Alison Matas taste-tests pizza, Chuck’s berry salad, a loaded chip basket, Bavarian pretzel sticks, spinach and artichoke dip and a s’mores sundae at Kozmo’s Grille.
Kozmo’s Grille has been a staple in Massillon for more than a decade, occupying a historic, renovated building in the city’s downtown.
The restaurant describes itself as new American cuisine, and its menu offers grill items, pasta, seafood, sandwiches, salads, soups, appetizers, desserts and pizzas cooked in a hearthstone pizza oven.
The pizzas are pretty popular. Kozmo’s pies have won the judges’ award two years in the Massillon Pizza and Wings War, and they were named among a dozen must-eat dishes in Stark County in a past issue of About magazine. The pizzas and the story of the restaurant founders’ quest for the perfect pizza oven even gets its own billing on the website, separate from the menu.
So we went to try for ourselves.
We picked two specialty pizzas from a list that includes the traditional cheese and a deluxe that’s piled with meat and veggies.
The barbecue chicken pizza ($13.99) is topped with chicken and barbecue sauce plus caramelized onions, mozzarella, provolone, Gouda and cilantro. Our waitress said this pizza was her favorite, and it was ours, too. The combination of the sauce, cheese and onions provided plenty of flavor.
The Tuscan pizza ($13.99) also has chicken, along with tomato, red onion, pepper jack cheese, basil and a drizzle of reduced balsamic vinegar. There were two bummers for me with this pizza: The red onion was cut in big strips and had been left raw before being baked, and the pepper jack cheese that ostensibly was the base of the dish didn’t offer any of that ooey-gooey, stringy, cheesy feel I like about pizza. Overall, the taste was somewhat bland, especially compared to the barbecue chicken.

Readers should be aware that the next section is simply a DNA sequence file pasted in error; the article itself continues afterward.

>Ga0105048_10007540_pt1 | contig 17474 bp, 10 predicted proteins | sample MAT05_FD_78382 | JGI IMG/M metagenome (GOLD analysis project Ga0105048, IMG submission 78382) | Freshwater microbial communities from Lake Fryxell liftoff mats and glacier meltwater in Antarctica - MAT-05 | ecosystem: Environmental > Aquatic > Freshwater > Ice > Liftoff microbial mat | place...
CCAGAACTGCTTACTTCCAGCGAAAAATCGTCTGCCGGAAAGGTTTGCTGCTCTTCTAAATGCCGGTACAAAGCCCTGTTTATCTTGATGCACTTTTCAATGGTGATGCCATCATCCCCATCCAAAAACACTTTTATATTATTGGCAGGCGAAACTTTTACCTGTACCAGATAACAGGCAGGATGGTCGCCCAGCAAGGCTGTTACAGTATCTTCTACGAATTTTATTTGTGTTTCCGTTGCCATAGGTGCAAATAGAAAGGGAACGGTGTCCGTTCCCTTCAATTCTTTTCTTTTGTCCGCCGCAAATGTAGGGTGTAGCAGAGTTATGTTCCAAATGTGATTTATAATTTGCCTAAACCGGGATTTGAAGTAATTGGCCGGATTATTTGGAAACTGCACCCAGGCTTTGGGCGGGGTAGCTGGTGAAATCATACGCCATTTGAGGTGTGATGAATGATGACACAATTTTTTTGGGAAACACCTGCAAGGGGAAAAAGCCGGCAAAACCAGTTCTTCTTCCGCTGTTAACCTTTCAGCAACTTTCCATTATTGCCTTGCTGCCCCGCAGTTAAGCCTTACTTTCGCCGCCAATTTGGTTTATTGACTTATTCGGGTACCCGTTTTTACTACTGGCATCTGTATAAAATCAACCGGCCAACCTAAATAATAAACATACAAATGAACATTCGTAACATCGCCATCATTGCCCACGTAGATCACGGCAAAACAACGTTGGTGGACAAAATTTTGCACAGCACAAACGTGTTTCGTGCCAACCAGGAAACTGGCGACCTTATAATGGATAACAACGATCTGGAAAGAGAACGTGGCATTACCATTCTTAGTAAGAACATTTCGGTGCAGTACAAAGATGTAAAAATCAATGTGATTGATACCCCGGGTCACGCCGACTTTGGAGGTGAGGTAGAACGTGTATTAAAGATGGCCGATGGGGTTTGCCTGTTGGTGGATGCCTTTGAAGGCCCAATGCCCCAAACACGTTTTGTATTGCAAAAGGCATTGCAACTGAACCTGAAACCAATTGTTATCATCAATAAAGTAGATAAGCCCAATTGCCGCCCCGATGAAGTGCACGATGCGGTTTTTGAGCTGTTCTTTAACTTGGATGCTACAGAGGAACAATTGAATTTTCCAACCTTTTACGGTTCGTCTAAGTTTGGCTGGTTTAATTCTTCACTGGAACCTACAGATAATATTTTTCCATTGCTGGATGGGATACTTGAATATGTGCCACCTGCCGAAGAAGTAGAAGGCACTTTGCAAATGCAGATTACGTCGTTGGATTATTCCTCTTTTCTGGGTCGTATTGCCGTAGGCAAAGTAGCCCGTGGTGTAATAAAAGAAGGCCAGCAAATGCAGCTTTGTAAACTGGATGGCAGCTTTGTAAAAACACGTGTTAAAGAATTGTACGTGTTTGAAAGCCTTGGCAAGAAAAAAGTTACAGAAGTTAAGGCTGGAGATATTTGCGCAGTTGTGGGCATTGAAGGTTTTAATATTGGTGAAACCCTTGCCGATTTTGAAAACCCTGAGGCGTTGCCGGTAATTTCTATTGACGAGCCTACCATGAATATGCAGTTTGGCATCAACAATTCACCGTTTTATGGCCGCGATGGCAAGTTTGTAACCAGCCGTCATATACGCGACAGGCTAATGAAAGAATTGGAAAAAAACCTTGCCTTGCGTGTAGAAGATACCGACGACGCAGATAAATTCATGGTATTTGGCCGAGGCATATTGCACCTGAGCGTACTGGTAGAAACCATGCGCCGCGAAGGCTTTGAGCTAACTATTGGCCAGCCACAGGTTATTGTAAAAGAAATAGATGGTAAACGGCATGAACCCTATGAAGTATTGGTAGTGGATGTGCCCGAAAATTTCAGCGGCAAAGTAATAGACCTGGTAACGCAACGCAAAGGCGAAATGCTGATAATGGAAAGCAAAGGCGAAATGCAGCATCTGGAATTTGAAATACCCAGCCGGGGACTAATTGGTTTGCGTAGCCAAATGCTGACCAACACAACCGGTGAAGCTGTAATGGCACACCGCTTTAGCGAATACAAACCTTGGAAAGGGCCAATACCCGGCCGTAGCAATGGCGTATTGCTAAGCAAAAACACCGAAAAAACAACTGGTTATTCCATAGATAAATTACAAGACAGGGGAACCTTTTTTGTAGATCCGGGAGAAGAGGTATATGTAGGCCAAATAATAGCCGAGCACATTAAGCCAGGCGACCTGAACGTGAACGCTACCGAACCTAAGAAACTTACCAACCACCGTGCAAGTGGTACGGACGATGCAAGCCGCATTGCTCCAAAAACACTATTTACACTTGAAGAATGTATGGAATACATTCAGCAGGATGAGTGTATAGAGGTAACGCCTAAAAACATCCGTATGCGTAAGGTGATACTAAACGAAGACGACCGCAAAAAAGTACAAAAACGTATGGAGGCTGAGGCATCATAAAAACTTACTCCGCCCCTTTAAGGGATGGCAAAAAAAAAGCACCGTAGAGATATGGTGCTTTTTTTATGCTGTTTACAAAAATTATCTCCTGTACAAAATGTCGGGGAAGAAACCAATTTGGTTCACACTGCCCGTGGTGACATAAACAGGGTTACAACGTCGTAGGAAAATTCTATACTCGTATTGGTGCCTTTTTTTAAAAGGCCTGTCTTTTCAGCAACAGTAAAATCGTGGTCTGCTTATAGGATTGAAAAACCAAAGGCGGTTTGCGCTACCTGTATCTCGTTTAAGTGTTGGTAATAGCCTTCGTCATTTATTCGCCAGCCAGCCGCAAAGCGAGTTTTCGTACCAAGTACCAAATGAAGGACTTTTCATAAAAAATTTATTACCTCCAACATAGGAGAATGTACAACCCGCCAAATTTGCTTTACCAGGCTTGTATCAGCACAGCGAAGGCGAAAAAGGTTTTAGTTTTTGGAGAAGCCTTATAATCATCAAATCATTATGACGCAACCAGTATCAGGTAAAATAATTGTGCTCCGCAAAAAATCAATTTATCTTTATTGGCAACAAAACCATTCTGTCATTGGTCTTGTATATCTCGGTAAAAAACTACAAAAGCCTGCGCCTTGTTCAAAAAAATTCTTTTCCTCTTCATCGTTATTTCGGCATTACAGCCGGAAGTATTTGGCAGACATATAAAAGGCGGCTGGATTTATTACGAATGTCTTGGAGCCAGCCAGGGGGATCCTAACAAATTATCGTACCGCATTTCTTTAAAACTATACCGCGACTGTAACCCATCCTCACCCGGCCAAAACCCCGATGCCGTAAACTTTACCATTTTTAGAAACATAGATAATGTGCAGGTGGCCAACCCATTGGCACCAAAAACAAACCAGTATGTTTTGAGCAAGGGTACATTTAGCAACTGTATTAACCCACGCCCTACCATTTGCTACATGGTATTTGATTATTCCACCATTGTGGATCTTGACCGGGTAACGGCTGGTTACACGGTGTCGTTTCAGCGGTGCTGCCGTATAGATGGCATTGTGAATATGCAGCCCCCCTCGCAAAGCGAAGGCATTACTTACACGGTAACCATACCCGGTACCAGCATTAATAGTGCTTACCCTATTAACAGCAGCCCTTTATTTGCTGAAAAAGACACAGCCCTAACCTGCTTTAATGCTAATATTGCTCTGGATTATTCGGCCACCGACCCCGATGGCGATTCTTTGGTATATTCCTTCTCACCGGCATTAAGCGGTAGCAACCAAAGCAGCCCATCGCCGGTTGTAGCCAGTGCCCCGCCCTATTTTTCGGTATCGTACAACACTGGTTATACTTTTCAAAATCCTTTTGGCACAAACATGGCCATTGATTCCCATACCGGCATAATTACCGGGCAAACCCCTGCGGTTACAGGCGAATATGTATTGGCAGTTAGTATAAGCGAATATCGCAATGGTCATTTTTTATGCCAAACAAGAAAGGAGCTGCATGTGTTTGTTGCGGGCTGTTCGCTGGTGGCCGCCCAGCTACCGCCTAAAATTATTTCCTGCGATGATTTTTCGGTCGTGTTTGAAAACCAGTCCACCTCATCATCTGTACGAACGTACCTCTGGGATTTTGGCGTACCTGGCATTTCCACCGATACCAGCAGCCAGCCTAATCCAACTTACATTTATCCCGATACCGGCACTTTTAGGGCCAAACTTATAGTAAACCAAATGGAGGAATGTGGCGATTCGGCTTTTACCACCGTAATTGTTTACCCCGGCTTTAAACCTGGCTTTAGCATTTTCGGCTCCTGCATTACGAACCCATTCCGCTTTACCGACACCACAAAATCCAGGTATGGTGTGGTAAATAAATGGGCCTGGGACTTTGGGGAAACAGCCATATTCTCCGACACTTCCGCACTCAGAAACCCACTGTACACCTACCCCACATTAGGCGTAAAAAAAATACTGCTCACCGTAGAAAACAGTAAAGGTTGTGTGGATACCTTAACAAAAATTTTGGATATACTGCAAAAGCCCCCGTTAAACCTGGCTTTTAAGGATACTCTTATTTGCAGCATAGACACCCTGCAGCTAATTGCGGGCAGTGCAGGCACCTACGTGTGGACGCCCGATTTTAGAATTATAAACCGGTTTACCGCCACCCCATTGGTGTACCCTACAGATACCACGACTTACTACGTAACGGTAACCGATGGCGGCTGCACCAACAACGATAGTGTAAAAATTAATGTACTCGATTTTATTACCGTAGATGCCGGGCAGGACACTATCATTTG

Each of our pies had a chewy, thin crust made from homemade dough that I would have been happy to eat alone.
We paired the pies with Chuck’s berry salad ($9.29), which has apples, dried cranberries, toasted almonds and a Parmesan cheese tossed with a cran-apple vinaigrette. It was equal parts sweet and tart, with the vinaigrette being more like a cranberry chutney. The salad was refreshing and had good texture and crunch.Beyond the pizzas, we attempted to make a dent in the massive menu. It’s wide-ranging: You can choose a shrimp and bacon-wrapped scallop skillet ($21.99), a filet ($17.99), a spicy crispy chicken sandwich ($7.99) or Asian Chile shrimp tacos ($8.59), among many other entrees.
Because we used the pizzas as our main course, we mostly stuck to starters and desserts.
I liked each of the dishes we tried.
The spinach and artichoke dip ($9.99) is made with brie and bacon, which gives it a richer flavor. It’s also full of piping hot artichoke and served with flatbread, which reminded me of the yummy pizza crust.
The Bavarian pretzel sticks ($7.99) are served with beer cheese dip and spicy honey mustard. Each was good, and the mustard definitely had a kick.
We got the homemade Kozmo chip basket and ordered it loaded ($7.99), which means it was piled with cheese, bacon, tomato and scallion with a side of sour cream. The toppings were only on the first layer of chips, but enough of the bacon and tomato had fallen off that we were able to scoop up the pieces and use a little sour cream to make our own loaded chips for the rest of the plate.
We finished with the s’mores sundae ($5.99) and a square of butter-fudge cake ($6.29). Both were topped with vanilla ice cream and were shareable sizes.
The s’mores sundae featured graham cracker, marshmallow and chocolate baked in the pizza oven. It sounds like a great idea. But instead of the messy, melted chocolate you get over a campfire, this chocolate was burned, making it crumbly and kind of chalky.
I preferred the butter-fudge cake, which was a standard piece of chocolate cake with a drizzle of caramel sauce.
In addition to serving lunch and dinner, Kozmo’s Grille also hosts banquets in its upstairs facility.